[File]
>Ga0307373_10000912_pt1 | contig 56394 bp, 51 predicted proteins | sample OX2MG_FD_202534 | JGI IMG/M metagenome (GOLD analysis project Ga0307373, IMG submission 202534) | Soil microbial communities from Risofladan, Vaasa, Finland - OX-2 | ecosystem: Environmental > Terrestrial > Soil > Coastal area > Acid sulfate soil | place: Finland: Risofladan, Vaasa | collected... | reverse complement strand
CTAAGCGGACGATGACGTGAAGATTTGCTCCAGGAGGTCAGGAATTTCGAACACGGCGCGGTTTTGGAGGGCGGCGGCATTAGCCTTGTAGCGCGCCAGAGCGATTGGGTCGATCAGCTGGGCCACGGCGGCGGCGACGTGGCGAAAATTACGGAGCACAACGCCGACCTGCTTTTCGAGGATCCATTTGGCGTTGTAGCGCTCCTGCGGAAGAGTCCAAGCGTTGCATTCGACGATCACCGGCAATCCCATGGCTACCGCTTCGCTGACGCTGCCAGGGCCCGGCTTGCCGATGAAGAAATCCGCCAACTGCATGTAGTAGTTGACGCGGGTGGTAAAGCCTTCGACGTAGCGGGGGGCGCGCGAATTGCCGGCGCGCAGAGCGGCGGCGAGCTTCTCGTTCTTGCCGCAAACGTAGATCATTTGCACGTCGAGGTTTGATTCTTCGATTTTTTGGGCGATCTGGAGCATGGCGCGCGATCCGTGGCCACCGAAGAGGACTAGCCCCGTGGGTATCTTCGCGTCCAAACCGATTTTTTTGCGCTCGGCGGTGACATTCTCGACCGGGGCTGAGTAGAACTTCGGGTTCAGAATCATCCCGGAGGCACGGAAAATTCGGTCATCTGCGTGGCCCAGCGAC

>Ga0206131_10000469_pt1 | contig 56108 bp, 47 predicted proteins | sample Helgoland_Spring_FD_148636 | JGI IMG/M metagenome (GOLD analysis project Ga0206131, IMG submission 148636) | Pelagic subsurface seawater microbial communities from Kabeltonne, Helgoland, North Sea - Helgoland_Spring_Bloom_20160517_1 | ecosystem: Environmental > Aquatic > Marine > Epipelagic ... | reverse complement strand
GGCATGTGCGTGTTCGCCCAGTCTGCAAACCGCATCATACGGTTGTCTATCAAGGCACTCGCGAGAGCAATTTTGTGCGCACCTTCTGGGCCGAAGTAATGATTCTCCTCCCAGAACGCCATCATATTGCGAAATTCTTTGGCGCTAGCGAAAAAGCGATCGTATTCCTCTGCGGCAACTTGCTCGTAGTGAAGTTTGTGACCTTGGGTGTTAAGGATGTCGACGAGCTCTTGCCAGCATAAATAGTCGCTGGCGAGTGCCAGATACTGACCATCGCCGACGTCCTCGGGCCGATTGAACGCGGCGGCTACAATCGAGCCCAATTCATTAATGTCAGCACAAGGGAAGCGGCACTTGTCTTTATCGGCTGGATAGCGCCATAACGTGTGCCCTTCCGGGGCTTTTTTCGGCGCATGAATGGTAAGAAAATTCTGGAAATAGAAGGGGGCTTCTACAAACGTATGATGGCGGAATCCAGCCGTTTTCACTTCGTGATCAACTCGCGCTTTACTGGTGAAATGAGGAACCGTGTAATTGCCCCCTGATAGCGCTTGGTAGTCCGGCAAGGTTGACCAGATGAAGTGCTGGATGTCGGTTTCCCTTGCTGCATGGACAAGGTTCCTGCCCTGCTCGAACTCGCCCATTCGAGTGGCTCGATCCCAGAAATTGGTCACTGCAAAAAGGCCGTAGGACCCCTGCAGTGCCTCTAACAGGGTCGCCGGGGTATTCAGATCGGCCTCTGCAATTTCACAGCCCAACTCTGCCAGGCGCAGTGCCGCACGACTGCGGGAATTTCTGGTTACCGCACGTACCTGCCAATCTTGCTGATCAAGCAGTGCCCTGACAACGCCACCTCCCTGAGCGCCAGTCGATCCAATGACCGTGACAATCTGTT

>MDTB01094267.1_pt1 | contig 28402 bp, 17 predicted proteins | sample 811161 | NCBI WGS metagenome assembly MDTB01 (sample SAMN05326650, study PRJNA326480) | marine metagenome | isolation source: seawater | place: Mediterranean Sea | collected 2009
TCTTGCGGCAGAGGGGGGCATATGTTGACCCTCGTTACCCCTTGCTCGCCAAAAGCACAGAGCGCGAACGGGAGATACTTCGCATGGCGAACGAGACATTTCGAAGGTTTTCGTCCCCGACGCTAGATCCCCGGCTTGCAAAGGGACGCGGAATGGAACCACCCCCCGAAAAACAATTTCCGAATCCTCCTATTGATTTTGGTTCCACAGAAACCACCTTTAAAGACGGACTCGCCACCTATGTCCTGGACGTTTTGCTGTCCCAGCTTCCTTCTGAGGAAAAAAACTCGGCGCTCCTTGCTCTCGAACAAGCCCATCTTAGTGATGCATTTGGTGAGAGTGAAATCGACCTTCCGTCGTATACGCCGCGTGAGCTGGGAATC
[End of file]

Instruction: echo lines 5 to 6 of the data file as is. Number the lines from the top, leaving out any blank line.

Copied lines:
>MDTB01094267.1_pt1 | contig 28402 bp, 17 predicted proteins | sample 811161 | NCBI WGS metagenome assembly MDTB01 (sample SAMN05326650, study PRJNA326480) | marine metagenome | isolation source: seawater | place: Mediterranean Sea | collected 2009
TCTTGCGGCAGAGGGGGGCATATGTTGACCCTCGTTACCCCTTGCTCGCCAAAAGCACAGAGCGCGAACGGGAGATACTTCGCATGGCGAACGAGACATTTCGAAGGTTTTCGTCCCCGACGCTAGATCCCCGGCTTGCAAAGGGACGCGGAATGGAACCACCCCCCGAAAAACAATTTCCGAATCCTCCTATTGATTTTGGTTCCACAGAAACCACCTTTAAAGACGGACTCGCCACCTATGTCCTGGACGTTTTGCTGTCCCAGCTTCCTTCTGAGGAAAAAAACTCGGCGCTCCTTGCTCTCGAACAAGCCCATCTTAGTGATGCATTTGGTGAGAGTGAAATCGACCTTCCGTCGTATACGCCGCGTGAGCTGGGAATC